263825 Carbon Dioxide Uptake On Sorbents with Narrow Pore Window Aperatures: Zeolite (NaKA), (Silico)Aluminum Phosphates (AlPO4:s and SAPOs) and Titanium Silicate (CTS-1)

Tuesday, October 30, 2012: 2:18 PM
405 (Convention Center )
Ocean Cheung, Qingling Liu, Zoltan Bacsik, Jing Li, Jie Su, Xiaodong Zou and Niklas Hedin, Department of Materials and Environmental Chemistry, The Berzelii Center EXSELENT on Porous Materials, Stockholm University, Stockholm, Sweden

Adsorption driven CO2 capture needs adsorbents with a range of desirable properties; these properties include high CO2 adsorption capacity, high CO2 selectivity over other gases including N2 and CH4, satisfactory mechanical and thermal properties. Here, we summarize results on our recent studies on microporous materials with narrow window apertures. Such narrow apertures can enhance the CO2-over-N2 selectivity as N2 has a larger kinetic dimension than CO2 in microporous solids. We showed that zeolite NaKA with an optimal 17% K+ exchange was highly selective for CO2 sorption (ideal selectivity 172, capacity 3.4 mmol/g, 298 K 101 kPa) and we synthesized nano-sized zeolite NaKA for improved adsorption kinetics. Our studies on aluminum phosphates (AlPO4:s) and silico aluminum phosphates (SAPOs) showed that many of these materials had significant ideal CO2-over-N2 selectivity (AlPO-21, ideal selectivity = 32, 273 K 101 kPa) and high CO2 adsorption capacities (SAPO-56, 5.4 mmol/g at 273 K, 101 kPa). The phosphates based materials were also less hydrophilic than traditional zeolite sorbents and had almost no lost in CO2 capacities during cycle adsorption. Certain version of contracted titanium silicate (CTS-1) can be used for upgrading of natural gas and biogas. Our study on titanium silicates revealed that CTS-1, in particular its Mg2+ form (Mg-CTS-1), offered high CO2 capacity (2.1 mmol/g, 273 K 101 kPa) and high ideal selectivity over N2 (ideal selectivity ~ 14). We studied these adsorbents with a wide range of techniques, including volumetric adsorption, in situ infrared spectroscopy and in situ powder X-ray diffraction. These studies demonstrated the strengths of these adsorbents, and explored the potential of using different materials in adsorption driven carbon capture and storage (CCS).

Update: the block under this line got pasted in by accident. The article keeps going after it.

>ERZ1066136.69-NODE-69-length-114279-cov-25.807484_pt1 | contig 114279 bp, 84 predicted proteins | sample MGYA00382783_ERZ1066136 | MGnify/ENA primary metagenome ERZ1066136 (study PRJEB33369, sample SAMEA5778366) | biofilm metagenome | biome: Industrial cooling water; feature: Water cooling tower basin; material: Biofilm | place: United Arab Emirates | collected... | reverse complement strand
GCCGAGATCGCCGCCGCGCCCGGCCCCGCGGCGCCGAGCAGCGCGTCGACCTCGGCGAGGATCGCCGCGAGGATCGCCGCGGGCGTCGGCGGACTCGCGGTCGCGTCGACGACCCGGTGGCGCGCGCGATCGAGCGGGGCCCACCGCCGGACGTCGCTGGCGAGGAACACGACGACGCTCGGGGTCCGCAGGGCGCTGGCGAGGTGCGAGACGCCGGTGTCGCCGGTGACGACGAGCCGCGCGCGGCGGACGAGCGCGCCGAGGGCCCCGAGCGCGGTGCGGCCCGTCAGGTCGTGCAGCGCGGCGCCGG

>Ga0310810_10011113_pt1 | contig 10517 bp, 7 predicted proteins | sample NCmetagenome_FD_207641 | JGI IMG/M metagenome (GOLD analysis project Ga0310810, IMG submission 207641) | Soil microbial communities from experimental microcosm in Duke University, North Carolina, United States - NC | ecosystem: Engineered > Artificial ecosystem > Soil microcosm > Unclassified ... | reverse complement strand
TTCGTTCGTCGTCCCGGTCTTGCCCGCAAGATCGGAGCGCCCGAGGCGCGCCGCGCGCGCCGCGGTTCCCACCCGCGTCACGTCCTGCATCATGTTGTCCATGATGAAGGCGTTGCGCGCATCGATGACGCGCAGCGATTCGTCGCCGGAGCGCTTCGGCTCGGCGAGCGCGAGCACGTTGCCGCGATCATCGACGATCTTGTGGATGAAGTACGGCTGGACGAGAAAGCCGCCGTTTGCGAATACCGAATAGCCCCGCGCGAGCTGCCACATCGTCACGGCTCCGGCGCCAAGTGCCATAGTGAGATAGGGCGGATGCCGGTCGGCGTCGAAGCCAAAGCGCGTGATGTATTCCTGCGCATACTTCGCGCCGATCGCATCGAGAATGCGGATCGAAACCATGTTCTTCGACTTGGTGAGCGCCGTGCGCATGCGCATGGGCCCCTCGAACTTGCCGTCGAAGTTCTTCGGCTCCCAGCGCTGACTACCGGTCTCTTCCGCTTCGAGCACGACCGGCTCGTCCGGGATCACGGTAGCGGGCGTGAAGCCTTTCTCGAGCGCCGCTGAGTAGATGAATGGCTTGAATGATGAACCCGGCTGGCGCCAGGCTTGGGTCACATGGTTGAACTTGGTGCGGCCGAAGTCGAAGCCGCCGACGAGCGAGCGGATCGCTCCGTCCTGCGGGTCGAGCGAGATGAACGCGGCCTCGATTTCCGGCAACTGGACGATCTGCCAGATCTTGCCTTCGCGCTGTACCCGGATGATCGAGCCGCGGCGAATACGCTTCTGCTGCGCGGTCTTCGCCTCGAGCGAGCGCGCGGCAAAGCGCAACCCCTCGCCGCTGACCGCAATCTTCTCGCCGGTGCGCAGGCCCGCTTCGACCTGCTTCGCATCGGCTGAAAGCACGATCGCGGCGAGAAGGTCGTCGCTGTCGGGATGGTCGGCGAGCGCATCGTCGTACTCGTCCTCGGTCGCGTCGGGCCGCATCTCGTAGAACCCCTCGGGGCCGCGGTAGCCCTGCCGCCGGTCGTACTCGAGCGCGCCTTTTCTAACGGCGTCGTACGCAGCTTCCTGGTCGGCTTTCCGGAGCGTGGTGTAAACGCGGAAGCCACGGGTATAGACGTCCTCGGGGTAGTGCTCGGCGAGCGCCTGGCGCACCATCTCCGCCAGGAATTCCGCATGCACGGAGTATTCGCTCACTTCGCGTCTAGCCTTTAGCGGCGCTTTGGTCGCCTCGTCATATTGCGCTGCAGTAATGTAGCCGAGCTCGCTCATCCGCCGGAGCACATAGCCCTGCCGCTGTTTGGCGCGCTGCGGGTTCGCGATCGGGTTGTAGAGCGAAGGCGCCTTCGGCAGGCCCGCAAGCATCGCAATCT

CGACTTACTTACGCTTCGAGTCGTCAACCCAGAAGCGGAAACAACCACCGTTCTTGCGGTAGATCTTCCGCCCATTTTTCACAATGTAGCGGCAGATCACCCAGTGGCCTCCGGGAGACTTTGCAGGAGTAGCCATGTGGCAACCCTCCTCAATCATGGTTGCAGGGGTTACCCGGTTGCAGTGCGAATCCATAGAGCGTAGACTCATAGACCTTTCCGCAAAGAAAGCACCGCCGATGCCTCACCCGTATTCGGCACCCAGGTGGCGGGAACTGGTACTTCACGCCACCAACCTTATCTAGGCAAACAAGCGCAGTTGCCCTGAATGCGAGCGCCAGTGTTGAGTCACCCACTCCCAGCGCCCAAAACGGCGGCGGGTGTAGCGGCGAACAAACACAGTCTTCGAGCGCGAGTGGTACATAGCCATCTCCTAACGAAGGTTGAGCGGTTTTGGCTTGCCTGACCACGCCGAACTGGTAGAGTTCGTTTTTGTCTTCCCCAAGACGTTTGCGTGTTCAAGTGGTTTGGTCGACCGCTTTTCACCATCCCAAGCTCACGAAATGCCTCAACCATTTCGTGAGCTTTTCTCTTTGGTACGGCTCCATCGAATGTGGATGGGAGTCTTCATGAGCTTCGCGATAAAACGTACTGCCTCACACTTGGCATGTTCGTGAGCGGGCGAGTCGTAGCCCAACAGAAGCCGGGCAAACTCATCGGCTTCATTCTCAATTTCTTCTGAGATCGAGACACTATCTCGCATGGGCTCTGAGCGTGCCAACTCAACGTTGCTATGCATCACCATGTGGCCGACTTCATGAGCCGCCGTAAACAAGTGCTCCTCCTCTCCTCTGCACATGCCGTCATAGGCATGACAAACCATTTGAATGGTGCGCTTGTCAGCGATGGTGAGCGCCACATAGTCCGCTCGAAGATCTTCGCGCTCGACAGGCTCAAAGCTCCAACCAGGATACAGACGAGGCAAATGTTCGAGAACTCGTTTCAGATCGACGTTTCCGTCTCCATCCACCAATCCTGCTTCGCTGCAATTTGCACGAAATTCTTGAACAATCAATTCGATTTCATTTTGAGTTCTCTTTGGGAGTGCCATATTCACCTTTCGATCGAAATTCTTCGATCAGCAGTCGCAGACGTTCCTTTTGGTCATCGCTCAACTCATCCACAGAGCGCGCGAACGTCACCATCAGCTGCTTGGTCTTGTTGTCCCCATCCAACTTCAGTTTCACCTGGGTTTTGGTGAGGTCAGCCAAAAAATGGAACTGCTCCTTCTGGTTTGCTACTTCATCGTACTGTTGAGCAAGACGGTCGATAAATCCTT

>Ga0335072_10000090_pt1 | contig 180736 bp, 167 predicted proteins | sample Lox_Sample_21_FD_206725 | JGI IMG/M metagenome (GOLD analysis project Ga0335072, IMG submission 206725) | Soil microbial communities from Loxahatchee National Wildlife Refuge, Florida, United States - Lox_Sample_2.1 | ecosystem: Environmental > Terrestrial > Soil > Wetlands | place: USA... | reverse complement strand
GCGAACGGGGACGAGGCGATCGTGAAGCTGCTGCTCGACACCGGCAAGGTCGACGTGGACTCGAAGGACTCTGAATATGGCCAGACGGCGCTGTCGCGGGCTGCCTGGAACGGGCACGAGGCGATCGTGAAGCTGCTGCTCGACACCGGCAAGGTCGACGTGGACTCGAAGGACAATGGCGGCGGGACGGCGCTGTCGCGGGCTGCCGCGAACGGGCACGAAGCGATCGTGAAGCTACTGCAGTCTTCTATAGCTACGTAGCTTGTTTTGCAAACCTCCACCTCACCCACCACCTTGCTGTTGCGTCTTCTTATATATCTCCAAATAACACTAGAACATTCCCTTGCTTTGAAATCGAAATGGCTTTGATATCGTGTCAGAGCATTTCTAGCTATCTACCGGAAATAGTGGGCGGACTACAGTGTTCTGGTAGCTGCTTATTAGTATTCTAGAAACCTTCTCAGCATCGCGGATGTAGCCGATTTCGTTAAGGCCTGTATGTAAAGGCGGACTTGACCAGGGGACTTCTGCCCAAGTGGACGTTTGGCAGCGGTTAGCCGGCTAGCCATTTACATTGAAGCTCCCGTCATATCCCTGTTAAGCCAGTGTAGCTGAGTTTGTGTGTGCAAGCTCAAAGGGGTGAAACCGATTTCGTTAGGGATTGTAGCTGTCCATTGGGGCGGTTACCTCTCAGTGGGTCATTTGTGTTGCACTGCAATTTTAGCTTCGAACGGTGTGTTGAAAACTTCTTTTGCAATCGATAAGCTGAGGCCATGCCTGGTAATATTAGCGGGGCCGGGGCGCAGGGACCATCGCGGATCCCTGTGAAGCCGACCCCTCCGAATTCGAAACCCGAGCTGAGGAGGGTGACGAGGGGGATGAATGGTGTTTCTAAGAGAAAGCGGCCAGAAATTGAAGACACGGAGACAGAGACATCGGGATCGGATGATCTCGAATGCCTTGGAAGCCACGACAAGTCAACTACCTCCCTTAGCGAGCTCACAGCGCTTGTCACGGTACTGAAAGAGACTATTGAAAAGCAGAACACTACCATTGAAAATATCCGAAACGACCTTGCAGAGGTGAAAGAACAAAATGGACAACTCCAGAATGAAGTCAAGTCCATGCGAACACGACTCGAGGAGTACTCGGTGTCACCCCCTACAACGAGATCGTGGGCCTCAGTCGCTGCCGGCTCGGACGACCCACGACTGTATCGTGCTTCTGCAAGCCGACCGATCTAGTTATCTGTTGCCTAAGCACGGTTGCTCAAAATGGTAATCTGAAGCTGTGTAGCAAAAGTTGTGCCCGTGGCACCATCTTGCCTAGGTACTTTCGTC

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See more of this Session: CO2 Capture by Adsorption-Adsorbents II
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